India wants to double the domestic milk production by 2027. However, limited amount of fodder and the quality of concentrates are some of the hurdles to overcome.
This what Adriaan Vernooij from Wageningen University & Research centre (WUR) in the Netherlands explained at a recent meeting from NAFTC in the Netherlands. Companies involved in the dairy sector where present to be updated on the possibilities to do business in India. The WUR is involved with several projects in India and is able to speak from experience.
The Indian dairy sector holds many opportunities. Not only is it the largest producer of milk (140 million tonnes, 17% of global milk production, primarily coming from the many small farms) with a rapidly increasing consumer market, the Indian National Dairy Plan aims to double its milk production over the period 2012-2027. “This creates great opportunities for parties with dairy expertise, such as the Dutch dairy industry,” as explained in the meeting. The milk production in India has already seen a stable growth in the last 10 years.
Although India has the largest bovine semen station in the world, breeding is not at all developed yet, and the achievements of AI services at village level are poor. At the same time, Indian religious factors prevent the efficient use of bovines (old/unproductive cows are not culled from the herd). Especially the smaller farmers operate in an inefficient, informal market. “An inadequate cold chain and processing sector causes loss of product as well. These are all issues that should be taken into account when doing business in India,” Vernooij explained.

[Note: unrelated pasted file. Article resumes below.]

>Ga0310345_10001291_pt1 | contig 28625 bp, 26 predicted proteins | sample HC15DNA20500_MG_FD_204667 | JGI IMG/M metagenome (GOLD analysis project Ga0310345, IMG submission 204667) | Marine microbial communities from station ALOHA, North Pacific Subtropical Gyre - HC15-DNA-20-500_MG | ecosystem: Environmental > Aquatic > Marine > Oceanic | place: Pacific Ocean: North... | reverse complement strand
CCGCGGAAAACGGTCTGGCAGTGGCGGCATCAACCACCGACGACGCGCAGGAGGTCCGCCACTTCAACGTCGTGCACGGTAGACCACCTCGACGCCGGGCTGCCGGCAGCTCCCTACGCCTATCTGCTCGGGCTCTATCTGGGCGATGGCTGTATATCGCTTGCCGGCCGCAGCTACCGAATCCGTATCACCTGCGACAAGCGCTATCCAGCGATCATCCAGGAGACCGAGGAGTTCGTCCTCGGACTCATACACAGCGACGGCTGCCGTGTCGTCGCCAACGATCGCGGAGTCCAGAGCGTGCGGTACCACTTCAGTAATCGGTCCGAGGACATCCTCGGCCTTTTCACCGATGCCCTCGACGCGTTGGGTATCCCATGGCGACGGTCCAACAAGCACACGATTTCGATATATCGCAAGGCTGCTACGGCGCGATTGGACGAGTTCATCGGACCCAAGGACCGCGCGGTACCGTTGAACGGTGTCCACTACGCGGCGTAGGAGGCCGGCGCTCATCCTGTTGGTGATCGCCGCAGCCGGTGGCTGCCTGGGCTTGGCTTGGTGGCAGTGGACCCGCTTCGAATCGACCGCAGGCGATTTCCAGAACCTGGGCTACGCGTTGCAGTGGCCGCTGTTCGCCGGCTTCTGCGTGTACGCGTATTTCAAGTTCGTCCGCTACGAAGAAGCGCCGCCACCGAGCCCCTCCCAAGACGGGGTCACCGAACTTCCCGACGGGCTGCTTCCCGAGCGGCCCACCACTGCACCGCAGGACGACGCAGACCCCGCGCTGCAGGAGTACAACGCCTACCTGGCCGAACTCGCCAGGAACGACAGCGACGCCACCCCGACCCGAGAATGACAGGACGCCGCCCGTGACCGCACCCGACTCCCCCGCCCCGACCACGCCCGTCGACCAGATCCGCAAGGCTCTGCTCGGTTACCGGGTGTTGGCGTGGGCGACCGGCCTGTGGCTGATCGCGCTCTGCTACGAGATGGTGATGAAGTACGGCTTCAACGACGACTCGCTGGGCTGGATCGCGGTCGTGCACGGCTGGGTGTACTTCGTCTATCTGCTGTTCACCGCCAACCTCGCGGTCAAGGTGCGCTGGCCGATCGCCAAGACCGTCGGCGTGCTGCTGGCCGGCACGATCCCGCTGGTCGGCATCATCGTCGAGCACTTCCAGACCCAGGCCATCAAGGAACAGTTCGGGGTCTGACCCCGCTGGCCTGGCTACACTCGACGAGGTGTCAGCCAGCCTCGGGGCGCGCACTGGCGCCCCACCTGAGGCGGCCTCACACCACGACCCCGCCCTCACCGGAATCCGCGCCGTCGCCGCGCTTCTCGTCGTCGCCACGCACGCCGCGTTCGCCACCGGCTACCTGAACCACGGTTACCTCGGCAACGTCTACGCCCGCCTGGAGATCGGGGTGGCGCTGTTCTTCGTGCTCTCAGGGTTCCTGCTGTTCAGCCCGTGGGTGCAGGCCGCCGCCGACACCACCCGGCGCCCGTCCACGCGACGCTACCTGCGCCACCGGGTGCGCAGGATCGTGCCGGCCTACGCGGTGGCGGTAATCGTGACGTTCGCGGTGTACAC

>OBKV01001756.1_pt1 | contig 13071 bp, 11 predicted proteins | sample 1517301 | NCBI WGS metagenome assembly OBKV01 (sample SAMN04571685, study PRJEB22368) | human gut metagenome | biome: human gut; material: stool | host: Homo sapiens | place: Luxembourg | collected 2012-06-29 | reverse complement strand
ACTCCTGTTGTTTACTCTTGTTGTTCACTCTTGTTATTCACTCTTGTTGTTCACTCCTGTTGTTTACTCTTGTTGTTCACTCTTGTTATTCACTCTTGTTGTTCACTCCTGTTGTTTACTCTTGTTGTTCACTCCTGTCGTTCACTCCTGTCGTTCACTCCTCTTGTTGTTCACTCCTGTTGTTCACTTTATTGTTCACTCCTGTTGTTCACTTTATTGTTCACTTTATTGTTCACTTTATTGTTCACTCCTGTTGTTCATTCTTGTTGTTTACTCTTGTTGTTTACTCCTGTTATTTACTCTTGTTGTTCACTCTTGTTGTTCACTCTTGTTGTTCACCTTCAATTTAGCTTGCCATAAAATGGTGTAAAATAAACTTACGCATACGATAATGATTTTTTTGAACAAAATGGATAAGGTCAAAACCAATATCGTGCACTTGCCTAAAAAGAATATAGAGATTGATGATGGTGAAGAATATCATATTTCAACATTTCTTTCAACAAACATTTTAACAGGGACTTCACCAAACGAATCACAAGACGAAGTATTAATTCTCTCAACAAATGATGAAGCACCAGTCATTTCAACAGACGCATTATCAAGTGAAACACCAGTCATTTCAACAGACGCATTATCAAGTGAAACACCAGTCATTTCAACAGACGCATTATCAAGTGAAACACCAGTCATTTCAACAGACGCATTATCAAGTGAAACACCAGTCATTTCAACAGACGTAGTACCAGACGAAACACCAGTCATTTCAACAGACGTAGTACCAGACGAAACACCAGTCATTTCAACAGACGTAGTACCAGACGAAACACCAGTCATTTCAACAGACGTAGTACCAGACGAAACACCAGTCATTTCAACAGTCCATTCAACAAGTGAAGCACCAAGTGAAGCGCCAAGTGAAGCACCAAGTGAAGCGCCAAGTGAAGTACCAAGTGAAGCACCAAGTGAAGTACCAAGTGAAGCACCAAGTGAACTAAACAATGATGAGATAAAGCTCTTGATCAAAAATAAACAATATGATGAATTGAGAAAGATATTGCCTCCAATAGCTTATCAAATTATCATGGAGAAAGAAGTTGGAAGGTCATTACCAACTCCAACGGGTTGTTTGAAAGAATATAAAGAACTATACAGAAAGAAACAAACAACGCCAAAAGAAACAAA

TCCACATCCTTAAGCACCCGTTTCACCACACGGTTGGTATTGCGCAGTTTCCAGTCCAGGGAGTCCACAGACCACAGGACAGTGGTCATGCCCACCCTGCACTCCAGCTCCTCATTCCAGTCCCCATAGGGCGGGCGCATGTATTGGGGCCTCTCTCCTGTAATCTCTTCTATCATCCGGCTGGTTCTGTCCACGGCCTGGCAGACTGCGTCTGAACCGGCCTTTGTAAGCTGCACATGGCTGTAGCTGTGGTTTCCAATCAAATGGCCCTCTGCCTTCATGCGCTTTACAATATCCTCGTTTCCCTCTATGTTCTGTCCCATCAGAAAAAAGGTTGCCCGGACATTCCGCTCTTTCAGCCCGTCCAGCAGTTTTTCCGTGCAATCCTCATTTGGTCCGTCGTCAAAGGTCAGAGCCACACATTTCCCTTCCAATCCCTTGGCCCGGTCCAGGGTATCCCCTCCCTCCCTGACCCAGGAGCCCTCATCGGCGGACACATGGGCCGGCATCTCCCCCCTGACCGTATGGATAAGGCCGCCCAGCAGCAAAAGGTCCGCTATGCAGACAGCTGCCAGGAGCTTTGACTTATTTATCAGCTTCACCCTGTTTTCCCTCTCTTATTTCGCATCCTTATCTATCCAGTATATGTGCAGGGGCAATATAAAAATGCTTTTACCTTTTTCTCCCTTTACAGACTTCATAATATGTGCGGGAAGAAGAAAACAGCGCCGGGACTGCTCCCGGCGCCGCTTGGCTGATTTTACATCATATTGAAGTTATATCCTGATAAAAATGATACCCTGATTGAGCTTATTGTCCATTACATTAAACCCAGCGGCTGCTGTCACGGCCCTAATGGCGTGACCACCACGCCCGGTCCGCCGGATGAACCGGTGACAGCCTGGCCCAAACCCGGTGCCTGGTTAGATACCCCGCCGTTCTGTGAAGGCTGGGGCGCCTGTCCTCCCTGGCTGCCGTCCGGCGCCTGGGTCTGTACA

To increase the production, more fresh fodder and quality concentrates are needed. The National Dairy Plan in India has formulated different strategies to be able to double the milk output in the next 12 years. One important one is the animal feed. “The availability of green fodder in India is limited. With the limited land under fodder cultivation, there is need to focus to improve productivity of fodder crops and common grazing lands. In addition, it is key to have a good system to conserve surplus green fodder to enhance availability during the lean period,” according to the National Dairy (NDDB) Development Board (key player of the Dairy Plan). One key approach is to have quality fodder seed. The plan is to have seven new seed processing units in India. Also concentrate feeding can be stepped up in terms of quality.
Besides better focus on breeding and nutrition. India also wants to improve the total dairy processing chain. This way, the use of fresh milk can be improved. Vernooij also addressed that building relations in India takes time. When building relations with partners in India, capabilities will be tested several times, before a bond of trust is established and the investment begins to pay off. But the facts are clear: The growth of the India dairy sector is larger than the average world growth for dairy (4.4% compared to 2.2%). Some large projects are being established in India, with capacities between 500 and 5,000 dairy cows. Some are successful, some aren’t. If the country is able to double its production will be seen in the near future.